Well, opening the timing side again and check the pump, seals etc.

In reply to by ulrich_hoffmann


Hi Ulrich

 Before taking things apart I would measure the scale of the problem. I  Would drain the sump, fill the oil tank to normal and measure the wet sumping per day for  a week. This is good information that lightweight owners might want compare to their own bikes for comparison. This would identify what is is average and what is excessive and how it compares with the wet sumping that occurs after fitting a new oil pump. I have found this useful for managing wet sumping on my own bike. For me wet sumping is not too big a problem in the summer if I use the bike a lot. Depending how long I store the bike I drain off the sump before using, it`s a pain but it is manageable problem.



Graham, your comment came too late!

I opened up the timing side today and this is what I found:

Pint of oil

About a pint of oil came out when I lifted the cover.

I removed the oil pump and I spotted something !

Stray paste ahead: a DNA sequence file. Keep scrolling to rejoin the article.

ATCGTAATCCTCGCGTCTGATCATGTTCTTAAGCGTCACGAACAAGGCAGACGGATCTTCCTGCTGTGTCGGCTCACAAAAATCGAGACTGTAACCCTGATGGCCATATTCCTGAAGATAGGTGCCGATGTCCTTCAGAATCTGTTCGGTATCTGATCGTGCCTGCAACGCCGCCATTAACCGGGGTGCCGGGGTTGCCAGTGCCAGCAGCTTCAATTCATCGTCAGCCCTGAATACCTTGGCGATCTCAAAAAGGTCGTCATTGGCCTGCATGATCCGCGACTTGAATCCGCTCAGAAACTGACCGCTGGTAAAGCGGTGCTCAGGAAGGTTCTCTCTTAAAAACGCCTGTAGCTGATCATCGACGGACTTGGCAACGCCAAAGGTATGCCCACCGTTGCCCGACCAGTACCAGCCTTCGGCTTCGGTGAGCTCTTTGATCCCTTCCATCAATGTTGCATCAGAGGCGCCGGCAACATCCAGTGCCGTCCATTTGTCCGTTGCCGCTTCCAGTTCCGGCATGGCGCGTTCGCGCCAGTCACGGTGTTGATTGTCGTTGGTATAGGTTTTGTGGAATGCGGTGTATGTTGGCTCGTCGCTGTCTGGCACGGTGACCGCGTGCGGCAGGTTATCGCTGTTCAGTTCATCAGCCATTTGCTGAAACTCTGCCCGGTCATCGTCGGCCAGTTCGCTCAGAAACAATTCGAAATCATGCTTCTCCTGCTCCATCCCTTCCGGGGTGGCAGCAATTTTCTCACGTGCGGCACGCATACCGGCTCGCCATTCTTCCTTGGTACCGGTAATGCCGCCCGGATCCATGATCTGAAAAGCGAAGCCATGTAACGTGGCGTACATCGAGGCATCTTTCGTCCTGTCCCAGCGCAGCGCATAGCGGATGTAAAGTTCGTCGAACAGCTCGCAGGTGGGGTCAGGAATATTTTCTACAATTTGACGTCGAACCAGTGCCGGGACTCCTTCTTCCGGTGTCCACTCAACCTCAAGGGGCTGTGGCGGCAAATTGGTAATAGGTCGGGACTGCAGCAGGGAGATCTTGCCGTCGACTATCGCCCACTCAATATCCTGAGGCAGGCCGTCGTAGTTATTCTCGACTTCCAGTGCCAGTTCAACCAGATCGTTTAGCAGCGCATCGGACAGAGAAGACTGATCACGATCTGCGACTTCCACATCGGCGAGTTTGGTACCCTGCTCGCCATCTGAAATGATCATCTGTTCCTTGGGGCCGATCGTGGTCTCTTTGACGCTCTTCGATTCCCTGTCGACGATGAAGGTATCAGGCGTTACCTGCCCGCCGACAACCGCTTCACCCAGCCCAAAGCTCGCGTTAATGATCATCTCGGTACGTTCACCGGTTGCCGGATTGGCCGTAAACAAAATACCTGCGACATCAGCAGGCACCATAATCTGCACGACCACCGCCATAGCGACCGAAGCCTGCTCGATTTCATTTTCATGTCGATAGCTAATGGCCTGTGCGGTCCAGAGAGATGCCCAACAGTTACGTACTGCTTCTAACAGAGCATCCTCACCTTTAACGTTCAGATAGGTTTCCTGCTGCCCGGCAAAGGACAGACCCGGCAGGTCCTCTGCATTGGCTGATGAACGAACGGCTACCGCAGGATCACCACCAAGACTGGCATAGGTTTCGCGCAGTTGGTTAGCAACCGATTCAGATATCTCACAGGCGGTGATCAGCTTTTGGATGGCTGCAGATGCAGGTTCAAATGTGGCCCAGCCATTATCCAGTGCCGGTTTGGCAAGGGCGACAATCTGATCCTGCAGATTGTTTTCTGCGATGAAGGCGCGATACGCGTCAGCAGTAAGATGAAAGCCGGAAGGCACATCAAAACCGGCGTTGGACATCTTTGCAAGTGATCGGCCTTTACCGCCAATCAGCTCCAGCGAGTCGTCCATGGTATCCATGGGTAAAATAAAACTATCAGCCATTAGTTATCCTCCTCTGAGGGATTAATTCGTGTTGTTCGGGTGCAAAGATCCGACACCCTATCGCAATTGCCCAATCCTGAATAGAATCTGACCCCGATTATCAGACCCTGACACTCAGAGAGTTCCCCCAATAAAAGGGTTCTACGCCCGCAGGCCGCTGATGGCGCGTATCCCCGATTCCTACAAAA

no oil pump

Have you seen it?

Here is a better picture:

blocked oil hole


The return hole for the oil pump is blocked by a blob of silicon sealant!


Here it is:

The Blob!


Ran out of time to test the bike and had to buy some oil. Stay tuned!



Another thing to look at is the sump plate & gaskets at the bottom of the engine, and that the oil return hole is not closed or blocked by gasket cement/silicon. Its a common mistake that is easy to make. Oil comes down to the engine - but cannot get back - except via the breather.

The oil, after use, drops to the bottom of the engine onto the sump plate via a strainer, then towards the timing side, where a pipe sucks it up to the pump - which pumps it back to the tank & rocker box.

There may be an article about this very subject in a Roadholder shortly....

The picture below shows such an instance of a blockage.

Blocked Oil Return


I see you found the problem! It was the same as I suggested .... but the blockage had moved!

You still need to check that all is OK in the area of the sump plate.

I use paper gaskets if possible held in place with goo  to one side. I nip the components lightly together and leave to cure. I then remove the components and trim up. This enables the gakets to be re-used and allows the flexibility in the junction to adapt to imperfect mating surfaces when finally nipped tight.



Yesterdays and todays self isolation task was putting together the timing side, re-torqueing the head,

filling up oil and make a test ride.

I was surprised how much I could tourque down the heads! Some nuts really felt very loose!

After that I adjusted the valve clearances.

One bolt was too loose:

oil bolt

Luckily I had a spare one at hand!